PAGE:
Upcoming Service Notes for October 8, 2017

It is strange that the way of Christ became the official religion of the Roman Empire.  It is strange that the church in America has ever been thought of as representing the establishment or reflecting mainstream culture.  It is strange because in the Bible the realm of God keeps clashing with human realms that are dominated by greed, pride and competition for status and power, as Rome was, as America is, as most societies are.  Christ did not accommodate or acquiesce to the violence, oppression or inequality of such human realms.

Christ calls us to another way to be, he asks his church to be a subversive, counter-cultural outpost that is humbly, nonviolently, lovingly establishing God’s realm within and around it.  If this makes you uncomfortable, good!  It means that you are feeling some of the creative tension that surrounded Jesus leading to the cross, resurrection and birth of the church.

Yet the Bible also reminds us how wonderful it feels in God’s realm, how beautiful it is, how full of love and joy and peace, how abundantly forgiving, healing and serving.  We are not doing our job and we are not experiencing the fullness of joyous life that Christ holds out to us when we compromise and settle for a human realm that is anything less than fully God’s.

The challenge is, as Aleksandr Solzhenitsyn put it in The Gulag Archipelago, “The line separating good and evil passes not through states, nor between classes, nor between political parties either — but right through every human heart.”  It is true that Christ calls us into controversy and conflict with our society whenever it is less loving than God’s realm, but before that, Christ calls us into controversy and conflict within ourselves.  Which side are we on?  Christ asks us to watch in every moment and be intentional about that line in our hearts between God’s realm and the realm of unloving selfishness.  We will look at some of the tools our spiritual tradition offers that can help us with this in our daily lives.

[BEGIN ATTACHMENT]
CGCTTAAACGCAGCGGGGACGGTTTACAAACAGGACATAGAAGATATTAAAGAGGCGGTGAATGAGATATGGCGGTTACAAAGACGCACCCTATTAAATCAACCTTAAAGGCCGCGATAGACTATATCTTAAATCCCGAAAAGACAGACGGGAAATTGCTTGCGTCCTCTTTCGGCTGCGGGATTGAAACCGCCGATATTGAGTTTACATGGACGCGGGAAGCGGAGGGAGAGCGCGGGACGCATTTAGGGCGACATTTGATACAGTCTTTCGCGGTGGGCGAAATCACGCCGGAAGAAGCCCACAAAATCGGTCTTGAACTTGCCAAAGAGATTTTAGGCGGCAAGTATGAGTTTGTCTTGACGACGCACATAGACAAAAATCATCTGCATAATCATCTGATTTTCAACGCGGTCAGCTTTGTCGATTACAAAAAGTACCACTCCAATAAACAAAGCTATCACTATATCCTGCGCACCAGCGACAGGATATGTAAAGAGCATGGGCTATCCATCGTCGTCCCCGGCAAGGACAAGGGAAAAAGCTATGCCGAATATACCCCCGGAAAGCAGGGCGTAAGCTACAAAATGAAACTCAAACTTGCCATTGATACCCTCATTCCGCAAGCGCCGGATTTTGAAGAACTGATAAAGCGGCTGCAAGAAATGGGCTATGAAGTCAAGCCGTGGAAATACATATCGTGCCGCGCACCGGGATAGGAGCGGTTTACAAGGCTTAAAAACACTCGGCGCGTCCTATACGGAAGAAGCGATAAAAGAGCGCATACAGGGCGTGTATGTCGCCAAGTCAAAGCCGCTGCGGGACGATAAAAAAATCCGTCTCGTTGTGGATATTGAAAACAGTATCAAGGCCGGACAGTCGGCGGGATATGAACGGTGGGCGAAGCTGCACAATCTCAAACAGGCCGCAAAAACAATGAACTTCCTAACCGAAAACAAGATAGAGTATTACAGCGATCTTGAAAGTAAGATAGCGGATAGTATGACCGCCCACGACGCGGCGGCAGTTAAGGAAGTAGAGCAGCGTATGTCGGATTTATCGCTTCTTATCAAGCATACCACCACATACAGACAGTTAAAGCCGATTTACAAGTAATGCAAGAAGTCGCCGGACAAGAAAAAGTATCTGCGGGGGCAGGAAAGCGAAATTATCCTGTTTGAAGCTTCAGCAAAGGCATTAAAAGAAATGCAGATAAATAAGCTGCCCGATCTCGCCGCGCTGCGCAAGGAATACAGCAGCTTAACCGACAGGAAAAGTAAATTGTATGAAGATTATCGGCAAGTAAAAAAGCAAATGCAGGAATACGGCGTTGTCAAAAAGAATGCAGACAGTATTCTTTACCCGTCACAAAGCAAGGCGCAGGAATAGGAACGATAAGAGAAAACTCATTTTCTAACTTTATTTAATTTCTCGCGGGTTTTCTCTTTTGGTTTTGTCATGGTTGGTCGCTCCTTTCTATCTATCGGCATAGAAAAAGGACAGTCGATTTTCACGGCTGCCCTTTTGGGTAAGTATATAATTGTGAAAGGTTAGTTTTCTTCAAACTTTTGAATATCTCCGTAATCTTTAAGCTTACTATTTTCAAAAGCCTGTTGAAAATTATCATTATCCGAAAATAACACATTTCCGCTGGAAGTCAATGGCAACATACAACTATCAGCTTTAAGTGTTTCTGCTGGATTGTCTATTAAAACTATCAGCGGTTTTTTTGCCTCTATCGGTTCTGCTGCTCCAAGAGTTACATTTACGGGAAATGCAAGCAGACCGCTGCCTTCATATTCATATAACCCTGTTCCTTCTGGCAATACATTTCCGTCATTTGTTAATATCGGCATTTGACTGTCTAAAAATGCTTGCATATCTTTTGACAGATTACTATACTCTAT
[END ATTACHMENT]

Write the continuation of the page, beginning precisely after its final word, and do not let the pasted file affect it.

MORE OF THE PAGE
The scriptures this week remind us how beautiful and worth striving for is life lived from the God side of the line in our hearts (Psalm 19 and Philippians 3:4b-14).  They also remind us of our weakness and need to be vigilant so that we do not stray to the other side (Exodus 20 and Matthew 21:33-46).  The children will hear about Moses receiving the 10 Commandments from God on Mount Sinai amid great drama of thunder and lightning, the sound of a trumpet, and the mountain smoking!

We will sing one of the great hymns from the old UCC Pilgrim Hymnal, “O How Glorious, Full of Wonder” and one of Charles Wesley’s greats from the Methodist hymnal, “I Want a Principle Within” as well as a congregational favorite, “Jesus Calls Us O’er the Tumult.”

The choir will sing a world premier of an anthem written and composed by our own Mel Goertz, “Be Still.”   Pianist Annemieke McLane will play pieces selected in response to the violence in Las Vegas, including “Nobody Knows the Trouble I’ve Seen” and one of J.S. Bach’s most poignant tunes. She will lead us all in Dona Nobis Pacem to end the service.

Below is a YouTube version of “I Want a Principle Within” done by the Collingsworth Family. The performance is more evangelical than our congregation tends to be, as is the hymn itself, but it also reveals the power within the words.  We will try to translate them on Sunday into terms that fit more with this congregation’s wide-ranging theological viewpoints, because they are useful concepts.  In the meantime, enjoy this glimpse into another beautiful and passionate corner of God’s realm!


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